Canadians planning on travelling must be fully vaccinated against COVID-19 as of Oct. 30, according to the federal government.
All travellers aged 12 years or older must be vaccinated by month’s end to board planes, interprovincial trains and marine vessels beyond that date.
There will be “limited exceptions” to the restrictions, such as emergency travel and those who cannot be vaccinated for medical reasons.
“For the vast, vast majority of people, the rules are very simple,” said Prime Minister Justin Trudeau, “To travel, you’ve got to be vaccinated.”
Travellers who have started the two-dose vaccination process but are not yet fully vaccinated will still be able to board with proof of a negative COVID-19 test until the end of November, according to Trudeau.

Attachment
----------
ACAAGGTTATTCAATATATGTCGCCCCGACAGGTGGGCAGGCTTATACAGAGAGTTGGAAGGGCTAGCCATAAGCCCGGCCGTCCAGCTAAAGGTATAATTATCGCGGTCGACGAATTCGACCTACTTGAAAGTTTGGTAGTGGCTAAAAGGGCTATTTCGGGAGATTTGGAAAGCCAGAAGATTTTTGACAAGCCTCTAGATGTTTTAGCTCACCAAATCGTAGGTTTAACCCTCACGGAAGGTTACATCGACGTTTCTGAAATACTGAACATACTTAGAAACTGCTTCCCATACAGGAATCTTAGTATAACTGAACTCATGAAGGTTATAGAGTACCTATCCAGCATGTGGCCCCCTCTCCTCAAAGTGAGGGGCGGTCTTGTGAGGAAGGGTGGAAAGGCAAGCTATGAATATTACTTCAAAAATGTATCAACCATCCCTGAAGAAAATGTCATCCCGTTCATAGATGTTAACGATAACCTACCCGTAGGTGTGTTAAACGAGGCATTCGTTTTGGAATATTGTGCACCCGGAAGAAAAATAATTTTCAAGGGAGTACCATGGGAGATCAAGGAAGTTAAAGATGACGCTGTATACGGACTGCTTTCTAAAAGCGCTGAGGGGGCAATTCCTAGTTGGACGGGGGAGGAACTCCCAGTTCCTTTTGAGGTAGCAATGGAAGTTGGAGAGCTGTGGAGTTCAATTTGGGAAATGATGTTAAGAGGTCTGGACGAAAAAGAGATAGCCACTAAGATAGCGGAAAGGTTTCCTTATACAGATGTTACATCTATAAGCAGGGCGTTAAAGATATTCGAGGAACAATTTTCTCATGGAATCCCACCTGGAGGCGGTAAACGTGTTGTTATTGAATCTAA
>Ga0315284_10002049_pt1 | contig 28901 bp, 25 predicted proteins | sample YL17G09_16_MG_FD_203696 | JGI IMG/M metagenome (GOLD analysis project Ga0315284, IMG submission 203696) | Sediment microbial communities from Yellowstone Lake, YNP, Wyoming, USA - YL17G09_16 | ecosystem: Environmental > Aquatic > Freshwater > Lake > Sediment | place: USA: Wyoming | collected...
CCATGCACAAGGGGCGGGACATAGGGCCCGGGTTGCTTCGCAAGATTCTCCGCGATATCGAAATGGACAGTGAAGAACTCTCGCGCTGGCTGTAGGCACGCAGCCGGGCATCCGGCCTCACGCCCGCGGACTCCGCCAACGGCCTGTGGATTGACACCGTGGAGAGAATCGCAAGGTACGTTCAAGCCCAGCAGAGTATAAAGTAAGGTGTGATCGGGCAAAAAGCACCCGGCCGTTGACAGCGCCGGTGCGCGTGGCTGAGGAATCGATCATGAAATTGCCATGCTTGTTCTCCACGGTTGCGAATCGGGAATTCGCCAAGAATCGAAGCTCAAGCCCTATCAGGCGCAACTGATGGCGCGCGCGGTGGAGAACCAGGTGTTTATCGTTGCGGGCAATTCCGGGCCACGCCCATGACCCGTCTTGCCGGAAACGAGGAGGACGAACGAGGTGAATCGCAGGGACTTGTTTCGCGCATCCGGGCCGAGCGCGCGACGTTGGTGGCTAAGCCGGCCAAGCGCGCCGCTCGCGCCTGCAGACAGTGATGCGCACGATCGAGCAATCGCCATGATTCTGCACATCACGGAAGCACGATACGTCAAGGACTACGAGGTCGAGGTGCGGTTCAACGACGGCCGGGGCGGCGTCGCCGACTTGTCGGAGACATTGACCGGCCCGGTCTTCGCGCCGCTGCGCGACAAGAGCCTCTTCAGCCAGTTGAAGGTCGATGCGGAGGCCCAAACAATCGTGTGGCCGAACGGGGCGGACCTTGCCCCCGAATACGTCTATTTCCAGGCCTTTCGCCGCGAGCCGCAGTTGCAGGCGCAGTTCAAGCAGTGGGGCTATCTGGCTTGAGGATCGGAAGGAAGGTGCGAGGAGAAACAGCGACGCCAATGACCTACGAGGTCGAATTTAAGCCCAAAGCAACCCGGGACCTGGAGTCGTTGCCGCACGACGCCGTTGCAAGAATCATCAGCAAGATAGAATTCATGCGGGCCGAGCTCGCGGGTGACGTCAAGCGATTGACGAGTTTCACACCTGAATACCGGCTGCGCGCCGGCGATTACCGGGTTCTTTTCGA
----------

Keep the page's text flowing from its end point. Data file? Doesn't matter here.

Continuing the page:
Failing to comply with the new rules could result in financial penalties.
Canada is working on implementing more vaccine requirements for travel. Air and rail travel restrictions are a major first step.
“We’re delivering on the first of our vaccine commitments and in the weeks to come, we’ll get the job done on a vaccine passport for international travel,” said Trudeau.
Vaccine passports are intended to help reduce COVID-19 cases.
Claudia Timachy, a fourth year computer science student at Queen’s University, thinks the new mandate is for the best. She’s scheduled to leave in a few weeks for a family trip to Spain.
“It would decrease the risk of someone possibly having COVID on the flight, as some countries don’t require travel tests,” says Timachy. “The upside is that if this were implemented in Poland, my grandma would be able to fly and see me, I haven’t seen her since 2018.”
Timachy believes her fellow students will be OK as a whole under the new measures.
“I don’t think it’ll impact too many students in Canada because most universities already made being vaccinated mandatory to be on campus this semester,” she says.